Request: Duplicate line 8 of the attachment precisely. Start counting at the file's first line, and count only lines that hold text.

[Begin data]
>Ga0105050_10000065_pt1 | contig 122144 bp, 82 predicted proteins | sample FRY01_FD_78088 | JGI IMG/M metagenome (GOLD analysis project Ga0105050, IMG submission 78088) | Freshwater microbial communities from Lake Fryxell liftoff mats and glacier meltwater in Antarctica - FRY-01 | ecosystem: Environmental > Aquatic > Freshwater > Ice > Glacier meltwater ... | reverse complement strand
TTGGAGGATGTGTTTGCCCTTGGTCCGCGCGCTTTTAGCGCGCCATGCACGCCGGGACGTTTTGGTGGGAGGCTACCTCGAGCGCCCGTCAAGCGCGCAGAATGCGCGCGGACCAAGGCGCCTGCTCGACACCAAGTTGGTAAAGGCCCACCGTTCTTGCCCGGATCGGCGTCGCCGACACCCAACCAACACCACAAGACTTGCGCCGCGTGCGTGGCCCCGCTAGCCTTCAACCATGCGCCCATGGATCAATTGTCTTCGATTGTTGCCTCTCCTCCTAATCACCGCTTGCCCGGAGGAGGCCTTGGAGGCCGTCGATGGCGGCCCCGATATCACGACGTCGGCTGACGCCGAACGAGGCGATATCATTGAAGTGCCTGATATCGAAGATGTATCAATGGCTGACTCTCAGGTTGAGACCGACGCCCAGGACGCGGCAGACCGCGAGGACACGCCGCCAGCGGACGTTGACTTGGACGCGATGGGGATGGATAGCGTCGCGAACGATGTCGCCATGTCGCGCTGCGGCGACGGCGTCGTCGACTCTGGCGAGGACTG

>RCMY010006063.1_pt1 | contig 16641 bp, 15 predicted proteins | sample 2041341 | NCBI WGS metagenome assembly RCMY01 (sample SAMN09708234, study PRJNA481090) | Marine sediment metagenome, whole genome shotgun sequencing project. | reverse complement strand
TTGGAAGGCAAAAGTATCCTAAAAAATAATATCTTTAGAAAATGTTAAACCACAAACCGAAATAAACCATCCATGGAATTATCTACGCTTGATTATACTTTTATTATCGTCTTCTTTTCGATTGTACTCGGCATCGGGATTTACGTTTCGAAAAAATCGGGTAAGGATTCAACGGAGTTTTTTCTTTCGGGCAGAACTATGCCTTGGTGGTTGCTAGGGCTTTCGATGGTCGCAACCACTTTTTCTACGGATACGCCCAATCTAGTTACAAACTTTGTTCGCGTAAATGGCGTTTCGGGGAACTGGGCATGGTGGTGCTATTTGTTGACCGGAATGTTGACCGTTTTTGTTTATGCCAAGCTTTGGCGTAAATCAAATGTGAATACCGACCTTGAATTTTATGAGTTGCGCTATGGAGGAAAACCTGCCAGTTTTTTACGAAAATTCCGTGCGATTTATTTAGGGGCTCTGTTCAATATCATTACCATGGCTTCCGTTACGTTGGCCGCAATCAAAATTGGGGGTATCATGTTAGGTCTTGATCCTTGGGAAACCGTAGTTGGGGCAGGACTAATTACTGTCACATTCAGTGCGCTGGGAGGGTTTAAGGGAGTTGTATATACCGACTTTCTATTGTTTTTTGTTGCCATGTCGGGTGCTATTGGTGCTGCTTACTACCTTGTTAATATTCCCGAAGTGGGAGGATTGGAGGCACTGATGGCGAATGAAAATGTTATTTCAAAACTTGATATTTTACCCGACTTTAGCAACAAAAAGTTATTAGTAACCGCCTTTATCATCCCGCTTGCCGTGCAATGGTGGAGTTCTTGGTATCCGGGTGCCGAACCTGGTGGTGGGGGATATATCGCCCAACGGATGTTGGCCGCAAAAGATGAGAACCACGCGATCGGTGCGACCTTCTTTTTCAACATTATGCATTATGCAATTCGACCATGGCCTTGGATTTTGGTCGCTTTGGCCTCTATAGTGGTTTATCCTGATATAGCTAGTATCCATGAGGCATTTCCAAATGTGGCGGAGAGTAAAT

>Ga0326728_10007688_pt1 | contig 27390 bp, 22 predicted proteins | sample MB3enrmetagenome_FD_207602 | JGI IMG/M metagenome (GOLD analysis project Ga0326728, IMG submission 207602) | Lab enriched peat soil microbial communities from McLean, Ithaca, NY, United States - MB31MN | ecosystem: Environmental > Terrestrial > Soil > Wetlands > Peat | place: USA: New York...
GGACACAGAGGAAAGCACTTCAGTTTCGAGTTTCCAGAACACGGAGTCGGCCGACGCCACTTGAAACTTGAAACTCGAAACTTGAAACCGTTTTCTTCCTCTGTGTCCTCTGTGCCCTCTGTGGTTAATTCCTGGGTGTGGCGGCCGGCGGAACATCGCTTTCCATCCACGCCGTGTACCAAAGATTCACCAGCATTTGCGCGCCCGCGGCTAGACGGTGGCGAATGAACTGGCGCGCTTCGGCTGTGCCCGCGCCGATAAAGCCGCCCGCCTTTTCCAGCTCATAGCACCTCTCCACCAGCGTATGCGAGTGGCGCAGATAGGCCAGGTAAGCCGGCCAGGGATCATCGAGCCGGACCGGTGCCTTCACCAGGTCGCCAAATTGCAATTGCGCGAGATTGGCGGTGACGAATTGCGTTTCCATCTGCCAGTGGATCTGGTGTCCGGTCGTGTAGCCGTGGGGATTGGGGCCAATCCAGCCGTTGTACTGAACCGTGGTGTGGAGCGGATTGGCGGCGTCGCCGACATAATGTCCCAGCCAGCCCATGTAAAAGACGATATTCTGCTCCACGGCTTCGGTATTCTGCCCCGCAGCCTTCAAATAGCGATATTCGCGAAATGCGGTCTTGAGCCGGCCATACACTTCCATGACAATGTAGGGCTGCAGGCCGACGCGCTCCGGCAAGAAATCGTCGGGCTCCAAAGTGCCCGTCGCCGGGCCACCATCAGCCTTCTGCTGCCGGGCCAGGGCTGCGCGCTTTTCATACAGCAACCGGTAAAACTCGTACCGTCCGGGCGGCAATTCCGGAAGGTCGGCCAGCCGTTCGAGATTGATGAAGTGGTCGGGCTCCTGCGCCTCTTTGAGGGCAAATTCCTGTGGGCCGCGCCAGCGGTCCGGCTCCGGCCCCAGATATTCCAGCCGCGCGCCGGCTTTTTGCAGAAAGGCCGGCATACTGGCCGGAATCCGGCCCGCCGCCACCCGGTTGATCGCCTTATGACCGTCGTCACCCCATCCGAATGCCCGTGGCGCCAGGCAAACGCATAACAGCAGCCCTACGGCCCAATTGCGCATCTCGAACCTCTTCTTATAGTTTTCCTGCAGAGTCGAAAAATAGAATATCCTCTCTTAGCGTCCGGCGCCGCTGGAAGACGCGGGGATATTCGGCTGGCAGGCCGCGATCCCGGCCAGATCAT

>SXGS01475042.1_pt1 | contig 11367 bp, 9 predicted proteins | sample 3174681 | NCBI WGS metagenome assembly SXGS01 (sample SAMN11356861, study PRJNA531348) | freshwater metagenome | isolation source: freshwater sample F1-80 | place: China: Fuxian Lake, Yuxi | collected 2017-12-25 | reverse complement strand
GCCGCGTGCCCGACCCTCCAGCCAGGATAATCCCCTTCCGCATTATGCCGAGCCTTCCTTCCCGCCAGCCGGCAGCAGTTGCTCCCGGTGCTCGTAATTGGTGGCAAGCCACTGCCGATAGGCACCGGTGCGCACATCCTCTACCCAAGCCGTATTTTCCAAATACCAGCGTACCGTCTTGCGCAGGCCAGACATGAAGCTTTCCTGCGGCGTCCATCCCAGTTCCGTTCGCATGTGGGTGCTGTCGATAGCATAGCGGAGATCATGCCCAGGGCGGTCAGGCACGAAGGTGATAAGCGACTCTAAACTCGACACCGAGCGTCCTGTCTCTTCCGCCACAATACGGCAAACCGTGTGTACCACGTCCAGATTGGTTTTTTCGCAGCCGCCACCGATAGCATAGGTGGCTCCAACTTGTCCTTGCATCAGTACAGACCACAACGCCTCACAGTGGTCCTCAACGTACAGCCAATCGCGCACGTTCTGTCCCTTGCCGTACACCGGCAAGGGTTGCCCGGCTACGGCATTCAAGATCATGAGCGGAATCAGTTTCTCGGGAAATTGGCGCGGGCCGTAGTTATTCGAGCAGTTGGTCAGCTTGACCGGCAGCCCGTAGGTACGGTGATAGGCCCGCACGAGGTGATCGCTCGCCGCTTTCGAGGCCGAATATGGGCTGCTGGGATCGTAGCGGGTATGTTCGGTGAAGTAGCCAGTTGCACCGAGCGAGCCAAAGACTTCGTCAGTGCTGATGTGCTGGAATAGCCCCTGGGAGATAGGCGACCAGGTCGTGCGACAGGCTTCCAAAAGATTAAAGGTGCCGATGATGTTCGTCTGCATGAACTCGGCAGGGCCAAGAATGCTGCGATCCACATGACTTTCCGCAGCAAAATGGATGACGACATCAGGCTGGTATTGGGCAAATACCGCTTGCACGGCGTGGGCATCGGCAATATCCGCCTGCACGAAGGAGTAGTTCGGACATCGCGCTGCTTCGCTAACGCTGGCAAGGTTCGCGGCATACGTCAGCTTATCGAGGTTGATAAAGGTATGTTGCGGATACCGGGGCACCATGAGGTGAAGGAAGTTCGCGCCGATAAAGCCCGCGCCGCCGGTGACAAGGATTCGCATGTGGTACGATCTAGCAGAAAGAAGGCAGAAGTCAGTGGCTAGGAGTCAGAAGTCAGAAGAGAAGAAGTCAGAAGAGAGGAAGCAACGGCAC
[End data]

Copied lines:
GCCGCGTGCCCGACCCTCCAGCCAGGATAATCCCCTTCCGCATTATGCCGAGCCTTCCTTCCCGCCAGCCGGCAGCAGTTGCTCCCGGTGCTCGTAATTGGTGGCAAGCCACTGCCGATAGGCACCGGTGCGCACATCCTCTACCCAAGCCGTATTTTCCAAATACCAGCGTACCGTCTTGCGCAGGCCAGACATGAAGCTTTCCTGCGGCGTCCATCCCAGTTCCGTTCGCATGTGGGTGCTGTCGATAGCATAGCGGAGATCATGCCCAGGGCGGTCAGGCACGAAGGTGATAAGCGACTCTAAACTCGACACCGAGCGTCCTGTCTCTTCCGCCACAATACGGCAAACCGTGTGTACCACGTCCAGATTGGTTTTTTCGCAGCCGCCACCGATAGCATAGGTGGCTCCAACTTGTCCTTGCATCAGTACAGACCACAACGCCTCACAGTGGTCCTCAACGTACAGCCAATCGCGCACGTTCTGTCCCTTGCCGTACACCGGCAAGGGTTGCCCGGCTACGGCATTCAAGATCATGAGCGGAATCAGTTTCTCGGGAAATTGGCGCGGGCCGTAGTTATTCGAGCAGTTGGTCAGCTTGACCGGCAGCCCGTAGGTACGGTGATAGGCCCGCACGAGGTGATCGCTCGCCGCTTTCGAGGCCGAATATGGGCTGCTGGGATCGTAGCGGGTATGTTCGGTGAAGTAGCCAGTTGCACCGAGCGAGCCAAAGACTTCGTCAGTGCTGATGTGCTGGAATAGCCCCTGGGAGATAGGCGACCAGGTCGTGCGACAGGCTTCCAAAAGATTAAAGGTGCCGATGATGTTCGTCTGCATGAACTCGGCAGGGCCAAGAATGCTGCGATCCACATGACTTTCCGCAGCAAAATGGATGACGACATCAGGCTGGTATTGGGCAAATACCGCTTGCACGGCGTGGGCATCGGCAATATCCGCCTGCACGAAGGAGTAGTTCGGACATCGCGCTGCTTCGCTAACGCTGGCAAGGTTCGCGGCATACGTCAGCTTATCGAGGTTGATAAAGGTATGTTGCGGATACCGGGGCACCATGAGGTGAAGGAAGTTCGCGCCGATAAAGCCCGCGCCGCCGGTGACAAGGATTCGCATGTGGTACGATCTAGCAGAAAGAAGGCAGAAGTCAGTGGCTAGGAGTCAGAAGTCAGAAGAGAAGAAGTCAGAAGAGAGGAAGCAACGGCAC